Marlin had a beautiful family and we ask that you join us in keeping his wife Cynthia, children, and grandchildren in your thoughts.
The Papio-Missouri River Natural Resources District will close all access sites to the Elkhorn River for the season on the morning of November 1st. The access sites include Elkhorn Crossing Recreation Area, Graske Crossing, and West Maple Road. They will reopen April 1st.
Omaha Tribe Holds Cedar Ceremony to Bless Flood Mitigation Reservoir Named in Honor of Chief Big Elk
The Papio-Missouri River Natural Resources District (Papio NRD), the City of Papillion, Sarpy County, and many community partners, today celebrated the grand opening of Big Elk Lake and Portal Recreation Area, Papillion’s two new flood mitigation reservoirs that provide flood protection for Papillion and Sarpy County citizens, as well as recreational benefits and green space.
The Papio NRD Board of Directors voted last June to name the Papillion reservoir, located near 108th & Cornhusker Road. Big Elk Lake in honor of Chief Big Elk, a principal leader of the Omaha Tribe. Portal Recreation Area is located nearby at 114th and Cornhusker Road.
To kick off the ceremony, Dr. Rudi Mitchell, the great-great-great grandson of Chief Big Elk of the Omaha Tribe, held a cedar ceremony (burning cedar on charcoal) to bless the lake and surrounding recreation area. Mitchell also read aloud the famous speech Chief Big Elk gave upon returning from a treaty negotiation in Washington D.C., where he warned his people of the impending flood of settlers that threatened Omaha homelands and lifeways.
Mitchell said he is very pleased with the recognition of his ancestor.
“Until today, there was no tribute to Chief Big Elk in Omaha, said Mitchell. “Big Elk was admired for leading one of the most peaceful tribes through many challenges. Through his speeches, trading, and peace treaties, Big Elk had a gift for peacefully bringing settlers and the Omaha tribe together,” said Mitchell. “This says a lot about the kind of leader he was and I’m grateful he will be remembered in an area of beauty and nature.”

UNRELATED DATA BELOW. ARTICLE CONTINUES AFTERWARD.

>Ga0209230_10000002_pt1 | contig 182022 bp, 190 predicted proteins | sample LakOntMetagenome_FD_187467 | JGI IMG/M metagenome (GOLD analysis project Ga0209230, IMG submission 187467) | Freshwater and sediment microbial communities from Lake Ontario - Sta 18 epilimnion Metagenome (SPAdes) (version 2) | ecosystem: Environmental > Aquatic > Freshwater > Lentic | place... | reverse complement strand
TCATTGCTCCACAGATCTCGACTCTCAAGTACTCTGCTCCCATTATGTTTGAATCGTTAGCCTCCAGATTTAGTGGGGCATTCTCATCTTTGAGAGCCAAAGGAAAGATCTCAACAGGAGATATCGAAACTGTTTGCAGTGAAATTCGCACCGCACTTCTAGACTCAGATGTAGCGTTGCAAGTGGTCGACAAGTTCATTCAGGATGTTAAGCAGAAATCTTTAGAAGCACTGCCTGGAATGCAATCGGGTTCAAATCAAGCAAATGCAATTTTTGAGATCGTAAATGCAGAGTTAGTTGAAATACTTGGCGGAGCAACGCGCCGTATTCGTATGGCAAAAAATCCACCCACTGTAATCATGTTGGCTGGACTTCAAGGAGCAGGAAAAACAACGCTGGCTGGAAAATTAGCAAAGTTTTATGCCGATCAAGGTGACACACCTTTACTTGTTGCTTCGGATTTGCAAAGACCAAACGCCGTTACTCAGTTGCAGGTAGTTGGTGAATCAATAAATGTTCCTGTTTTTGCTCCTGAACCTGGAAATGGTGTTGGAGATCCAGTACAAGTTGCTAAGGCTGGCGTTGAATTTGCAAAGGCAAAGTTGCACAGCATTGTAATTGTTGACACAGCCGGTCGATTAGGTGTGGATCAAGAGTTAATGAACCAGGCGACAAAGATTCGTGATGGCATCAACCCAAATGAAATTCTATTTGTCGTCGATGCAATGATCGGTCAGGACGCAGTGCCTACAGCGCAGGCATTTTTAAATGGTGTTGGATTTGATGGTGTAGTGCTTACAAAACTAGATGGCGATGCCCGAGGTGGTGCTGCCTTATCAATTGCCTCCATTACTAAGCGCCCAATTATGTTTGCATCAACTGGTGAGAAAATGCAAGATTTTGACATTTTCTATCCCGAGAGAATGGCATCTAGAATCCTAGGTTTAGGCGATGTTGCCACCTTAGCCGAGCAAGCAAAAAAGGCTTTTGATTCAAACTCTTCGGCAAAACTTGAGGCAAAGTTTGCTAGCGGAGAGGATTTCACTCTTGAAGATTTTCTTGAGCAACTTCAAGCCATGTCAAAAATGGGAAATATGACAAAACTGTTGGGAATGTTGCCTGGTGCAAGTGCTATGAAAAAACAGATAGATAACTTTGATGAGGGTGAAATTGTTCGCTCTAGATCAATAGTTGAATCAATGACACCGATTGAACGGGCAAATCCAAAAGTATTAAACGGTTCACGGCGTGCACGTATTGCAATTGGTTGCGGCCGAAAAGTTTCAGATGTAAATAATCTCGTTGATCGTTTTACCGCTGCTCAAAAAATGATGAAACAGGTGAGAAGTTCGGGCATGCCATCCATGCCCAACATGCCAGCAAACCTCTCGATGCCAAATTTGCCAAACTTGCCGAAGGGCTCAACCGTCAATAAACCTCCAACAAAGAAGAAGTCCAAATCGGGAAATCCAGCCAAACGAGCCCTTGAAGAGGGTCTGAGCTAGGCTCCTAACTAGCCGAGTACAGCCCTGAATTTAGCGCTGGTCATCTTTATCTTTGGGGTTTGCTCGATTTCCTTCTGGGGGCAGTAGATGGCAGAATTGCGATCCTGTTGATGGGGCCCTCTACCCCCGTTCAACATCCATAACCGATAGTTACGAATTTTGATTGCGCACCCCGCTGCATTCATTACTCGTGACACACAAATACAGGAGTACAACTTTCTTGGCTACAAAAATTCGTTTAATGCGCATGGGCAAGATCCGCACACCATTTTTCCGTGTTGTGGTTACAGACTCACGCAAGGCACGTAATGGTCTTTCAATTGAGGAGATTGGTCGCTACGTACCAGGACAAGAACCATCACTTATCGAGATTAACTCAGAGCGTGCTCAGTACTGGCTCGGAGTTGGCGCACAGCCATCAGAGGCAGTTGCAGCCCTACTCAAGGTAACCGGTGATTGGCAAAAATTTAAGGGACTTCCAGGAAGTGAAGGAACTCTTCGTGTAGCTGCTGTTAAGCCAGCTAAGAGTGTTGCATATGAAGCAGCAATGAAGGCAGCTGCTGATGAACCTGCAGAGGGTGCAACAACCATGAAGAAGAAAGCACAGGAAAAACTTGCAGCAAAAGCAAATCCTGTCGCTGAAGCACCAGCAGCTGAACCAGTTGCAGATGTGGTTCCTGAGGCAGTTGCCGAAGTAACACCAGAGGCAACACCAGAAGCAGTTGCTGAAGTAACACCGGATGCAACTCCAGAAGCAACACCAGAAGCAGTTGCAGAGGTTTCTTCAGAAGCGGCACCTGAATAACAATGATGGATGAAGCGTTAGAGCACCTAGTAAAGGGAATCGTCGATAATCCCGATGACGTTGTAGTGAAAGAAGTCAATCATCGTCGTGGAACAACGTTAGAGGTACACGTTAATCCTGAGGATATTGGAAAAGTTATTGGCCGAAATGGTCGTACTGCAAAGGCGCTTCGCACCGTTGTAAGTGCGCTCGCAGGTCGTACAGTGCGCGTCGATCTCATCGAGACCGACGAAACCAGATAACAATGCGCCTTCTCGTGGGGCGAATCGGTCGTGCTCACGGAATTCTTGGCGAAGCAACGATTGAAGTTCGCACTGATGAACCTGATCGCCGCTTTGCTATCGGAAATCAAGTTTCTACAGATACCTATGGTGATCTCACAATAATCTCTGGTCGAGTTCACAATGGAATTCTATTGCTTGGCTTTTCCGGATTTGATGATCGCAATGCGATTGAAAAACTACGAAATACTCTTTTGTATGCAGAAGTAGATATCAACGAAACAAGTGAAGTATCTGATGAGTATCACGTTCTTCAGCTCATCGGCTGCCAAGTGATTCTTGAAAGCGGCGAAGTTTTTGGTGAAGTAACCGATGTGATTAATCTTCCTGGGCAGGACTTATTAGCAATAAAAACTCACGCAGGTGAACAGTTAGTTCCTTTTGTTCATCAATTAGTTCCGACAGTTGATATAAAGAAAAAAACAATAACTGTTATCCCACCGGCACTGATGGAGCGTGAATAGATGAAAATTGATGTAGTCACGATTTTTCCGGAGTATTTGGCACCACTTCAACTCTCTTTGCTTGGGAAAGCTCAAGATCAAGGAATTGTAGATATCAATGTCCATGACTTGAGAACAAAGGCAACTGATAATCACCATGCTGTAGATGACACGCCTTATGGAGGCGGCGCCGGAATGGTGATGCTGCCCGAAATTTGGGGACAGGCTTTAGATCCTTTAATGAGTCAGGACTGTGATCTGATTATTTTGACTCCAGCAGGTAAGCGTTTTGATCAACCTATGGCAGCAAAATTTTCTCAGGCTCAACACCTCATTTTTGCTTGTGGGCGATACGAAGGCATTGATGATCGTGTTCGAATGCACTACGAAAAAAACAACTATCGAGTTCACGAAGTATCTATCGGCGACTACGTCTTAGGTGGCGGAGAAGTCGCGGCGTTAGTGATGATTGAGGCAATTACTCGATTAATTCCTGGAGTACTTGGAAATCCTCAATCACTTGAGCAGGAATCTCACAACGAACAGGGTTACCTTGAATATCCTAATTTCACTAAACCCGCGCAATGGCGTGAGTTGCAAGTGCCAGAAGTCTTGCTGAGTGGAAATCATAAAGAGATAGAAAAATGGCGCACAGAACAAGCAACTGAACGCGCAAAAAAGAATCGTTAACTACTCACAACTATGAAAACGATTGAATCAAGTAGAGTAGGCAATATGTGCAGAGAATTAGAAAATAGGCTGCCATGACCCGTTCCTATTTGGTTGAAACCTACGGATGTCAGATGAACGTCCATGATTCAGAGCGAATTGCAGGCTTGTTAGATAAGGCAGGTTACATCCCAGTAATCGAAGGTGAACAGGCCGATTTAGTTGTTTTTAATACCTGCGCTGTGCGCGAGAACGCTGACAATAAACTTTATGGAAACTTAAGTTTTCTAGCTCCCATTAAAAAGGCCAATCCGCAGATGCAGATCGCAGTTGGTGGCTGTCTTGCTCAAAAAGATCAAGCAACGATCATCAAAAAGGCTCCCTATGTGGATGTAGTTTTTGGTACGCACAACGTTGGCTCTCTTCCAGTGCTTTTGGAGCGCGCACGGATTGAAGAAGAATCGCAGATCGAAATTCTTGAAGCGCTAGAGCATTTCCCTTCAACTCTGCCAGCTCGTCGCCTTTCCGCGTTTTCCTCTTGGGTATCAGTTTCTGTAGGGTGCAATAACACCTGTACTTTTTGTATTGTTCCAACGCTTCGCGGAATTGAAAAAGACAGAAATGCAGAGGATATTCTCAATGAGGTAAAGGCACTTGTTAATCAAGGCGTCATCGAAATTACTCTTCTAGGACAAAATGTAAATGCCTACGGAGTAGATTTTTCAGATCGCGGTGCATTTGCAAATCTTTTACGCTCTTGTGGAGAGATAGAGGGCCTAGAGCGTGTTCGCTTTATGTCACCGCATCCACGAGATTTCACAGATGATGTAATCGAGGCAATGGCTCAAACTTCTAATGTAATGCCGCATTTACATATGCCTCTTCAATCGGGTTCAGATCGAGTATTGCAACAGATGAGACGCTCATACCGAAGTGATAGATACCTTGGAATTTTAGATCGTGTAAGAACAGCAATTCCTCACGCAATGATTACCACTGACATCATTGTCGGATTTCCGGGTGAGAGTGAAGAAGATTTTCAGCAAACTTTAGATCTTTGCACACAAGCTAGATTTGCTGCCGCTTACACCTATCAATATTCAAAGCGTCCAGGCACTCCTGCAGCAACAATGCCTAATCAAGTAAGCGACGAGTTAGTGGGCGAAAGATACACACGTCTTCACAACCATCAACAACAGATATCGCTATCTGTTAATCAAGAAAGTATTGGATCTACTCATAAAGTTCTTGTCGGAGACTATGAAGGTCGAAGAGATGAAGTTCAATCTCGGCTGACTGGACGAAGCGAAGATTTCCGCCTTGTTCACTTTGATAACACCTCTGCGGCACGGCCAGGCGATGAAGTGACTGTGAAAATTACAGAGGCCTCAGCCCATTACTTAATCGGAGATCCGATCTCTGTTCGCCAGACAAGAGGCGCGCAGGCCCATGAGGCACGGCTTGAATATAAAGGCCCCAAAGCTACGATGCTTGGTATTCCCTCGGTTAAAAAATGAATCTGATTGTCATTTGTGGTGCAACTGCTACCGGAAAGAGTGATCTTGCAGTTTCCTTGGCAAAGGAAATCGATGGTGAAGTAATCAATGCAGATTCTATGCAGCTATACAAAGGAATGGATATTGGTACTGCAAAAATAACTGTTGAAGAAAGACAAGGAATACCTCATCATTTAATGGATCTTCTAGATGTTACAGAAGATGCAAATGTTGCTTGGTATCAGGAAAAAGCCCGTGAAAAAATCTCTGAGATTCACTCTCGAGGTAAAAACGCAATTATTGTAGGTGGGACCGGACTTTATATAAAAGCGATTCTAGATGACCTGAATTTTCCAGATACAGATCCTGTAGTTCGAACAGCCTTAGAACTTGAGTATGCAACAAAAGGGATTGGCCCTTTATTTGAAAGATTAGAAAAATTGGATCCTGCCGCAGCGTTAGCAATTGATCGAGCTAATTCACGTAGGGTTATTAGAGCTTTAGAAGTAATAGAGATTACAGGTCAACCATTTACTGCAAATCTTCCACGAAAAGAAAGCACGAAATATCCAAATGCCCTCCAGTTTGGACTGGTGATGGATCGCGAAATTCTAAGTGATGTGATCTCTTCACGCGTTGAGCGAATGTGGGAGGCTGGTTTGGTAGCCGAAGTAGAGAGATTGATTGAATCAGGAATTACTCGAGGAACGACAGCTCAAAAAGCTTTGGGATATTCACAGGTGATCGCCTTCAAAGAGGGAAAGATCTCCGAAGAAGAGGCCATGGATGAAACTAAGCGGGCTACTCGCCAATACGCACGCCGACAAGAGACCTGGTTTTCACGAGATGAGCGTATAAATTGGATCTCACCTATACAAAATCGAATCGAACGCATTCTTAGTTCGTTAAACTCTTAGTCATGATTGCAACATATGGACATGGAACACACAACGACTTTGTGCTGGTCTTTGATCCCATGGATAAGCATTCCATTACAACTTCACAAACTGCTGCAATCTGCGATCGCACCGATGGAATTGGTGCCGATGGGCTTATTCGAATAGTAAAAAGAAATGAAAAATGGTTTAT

Glenna Mitchell Slater, also a descendant of Big Elk and one of the few Omaha Tribe certified fluent language speakers and teachers, is touched to see the lake entrance monument bear Chief Big Elk’s name interpreted in the Omaha language: Oⁿpoⁿ Toⁿga.
“I want to thank the Papio NRD board for accepting my request to place our Chief Big Elk’s Omaha Tribal Indian name to be translated under his name on the entrance sign,” said Mitchell Slater.
While the primary purpose of the new reservoirs is to help protect the lives and property of citizens from floods, they also feature recreational amenities, such as walking/cycling trails, kayak/canoe launches, picnic shelters, park land, and fishery enhancements.
“Chief Big Elk is one of the most notable figures in Sarpy County history. He was fiercely protective of his people, but also known as a peaceful leader who valued alliances,” said John Winkler, general manager of the Papio NRD. “Naming this flood mitigation reservoir in honor of him – a structure designed to protect the people of Sarpy County made possible through partnerships and surrounded by acres of beauty and peaceful natural resources – seems like a perfect way to commemorate all that Chief Big Elk stood for. It has been an absolute honor working with the Omaha Tribe on this special project,” said Winkler.
Papillion Mayor David Black said the city is excited for the completion of Big Elk Lake and Portal Recreation Area and thanks the Papio NRD for its continued commitment to providing vital flood protection to the area.
“In addition to the flood protection, the recreational opportunities these areas will provide are invaluable to our community,” said Black. “The City of Papillion values our long-term partnership with the NRD, and we are proud to bring these new areas into our park system,” said Black.
Big Elk Lake and Portal Recreation Area are now open to the public.